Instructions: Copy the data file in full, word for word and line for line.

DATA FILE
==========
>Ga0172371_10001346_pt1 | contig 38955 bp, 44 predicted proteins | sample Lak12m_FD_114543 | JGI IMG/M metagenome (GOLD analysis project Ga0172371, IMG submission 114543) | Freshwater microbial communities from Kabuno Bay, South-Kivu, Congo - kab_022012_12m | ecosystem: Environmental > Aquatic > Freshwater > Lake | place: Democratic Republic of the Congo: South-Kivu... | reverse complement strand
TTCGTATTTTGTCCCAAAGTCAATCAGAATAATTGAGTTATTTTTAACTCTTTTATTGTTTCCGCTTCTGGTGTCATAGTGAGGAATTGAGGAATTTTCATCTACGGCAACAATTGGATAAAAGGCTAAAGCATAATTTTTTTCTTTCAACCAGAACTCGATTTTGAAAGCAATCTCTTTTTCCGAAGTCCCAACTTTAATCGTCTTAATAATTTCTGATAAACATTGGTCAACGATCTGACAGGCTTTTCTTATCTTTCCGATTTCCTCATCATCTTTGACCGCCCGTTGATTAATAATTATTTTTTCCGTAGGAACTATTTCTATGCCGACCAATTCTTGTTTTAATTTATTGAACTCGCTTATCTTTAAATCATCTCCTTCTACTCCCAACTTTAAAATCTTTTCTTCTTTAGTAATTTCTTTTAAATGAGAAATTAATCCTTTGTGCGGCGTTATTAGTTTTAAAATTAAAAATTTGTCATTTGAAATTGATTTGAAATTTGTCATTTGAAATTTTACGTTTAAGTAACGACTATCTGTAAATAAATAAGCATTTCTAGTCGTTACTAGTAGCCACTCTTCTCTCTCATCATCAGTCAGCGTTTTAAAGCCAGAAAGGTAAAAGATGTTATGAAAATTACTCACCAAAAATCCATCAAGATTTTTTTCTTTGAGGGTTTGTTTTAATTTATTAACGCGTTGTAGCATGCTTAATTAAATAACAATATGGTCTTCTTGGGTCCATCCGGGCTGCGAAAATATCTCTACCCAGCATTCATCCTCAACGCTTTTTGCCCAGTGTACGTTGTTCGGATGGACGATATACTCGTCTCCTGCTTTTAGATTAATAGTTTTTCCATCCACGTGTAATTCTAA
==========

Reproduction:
>Ga0172371_10001346_pt1 | contig 38955 bp, 44 predicted proteins | sample Lak12m_FD_114543 | JGI IMG/M metagenome (GOLD analysis project Ga0172371, IMG submission 114543) | Freshwater microbial communities from Kabuno Bay, South-Kivu, Congo - kab_022012_12m | ecosystem: Environmental > Aquatic > Freshwater > Lake | place: Democratic Republic of the Congo: South-Kivu... | reverse complement strand
TTCGTATTTTGTCCCAAAGTCAATCAGAATAATTGAGTTATTTTTAACTCTTTTATTGTTTCCGCTTCTGGTGTCATAGTGAGGAATTGAGGAATTTTCATCTACGGCAACAATTGGATAAAAGGCTAAAGCATAATTTTTTTCTTTCAACCAGAACTCGATTTTGAAAGCAATCTCTTTTTCCGAAGTCCCAACTTTAATCGTCTTAATAATTTCTGATAAACATTGGTCAACGATCTGACAGGCTTTTCTTATCTTTCCGATTTCCTCATCATCTTTGACCGCCCGTTGATTAATAATTATTTTTTCCGTAGGAACTATTTCTATGCCGACCAATTCTTGTTTTAATTTATTGAACTCGCTTATCTTTAAATCATCTCCTTCTACTCCCAACTTTAAAATCTTTTCTTCTTTAGTAATTTCTTTTAAATGAGAAATTAATCCTTTGTGCGGCGTTATTAGTTTTAAAATTAAAAATTTGTCATTTGAAATTGATTTGAAATTTGTCATTTGAAATTTTACGTTTAAGTAACGACTATCTGTAAATAAATAAGCATTTCTAGTCGTTACTAGTAGCCACTCTTCTCTCTCATCATCAGTCAGCGTTTTAAAGCCAGAAAGGTAAAAGATGTTATGAAAATTACTCACCAAAAATCCATCAAGATTTTTTTCTTTGAGGGTTTGTTTTAATTTATTAACGCGTTGTAGCATGCTTAATTAAATAACAATATGGTCTTCTTGGGTCCATCCGGGCTGCGAAAATATCTCTACCCAGCATTCATCCTCAACGCTTTTTGCCCAGTGTACGTTGTTCGGATGGACGATATACTCGTCTCCTGCTTTTAGATTAATAGTTTTTCCATCCACGTGTAATTCTAA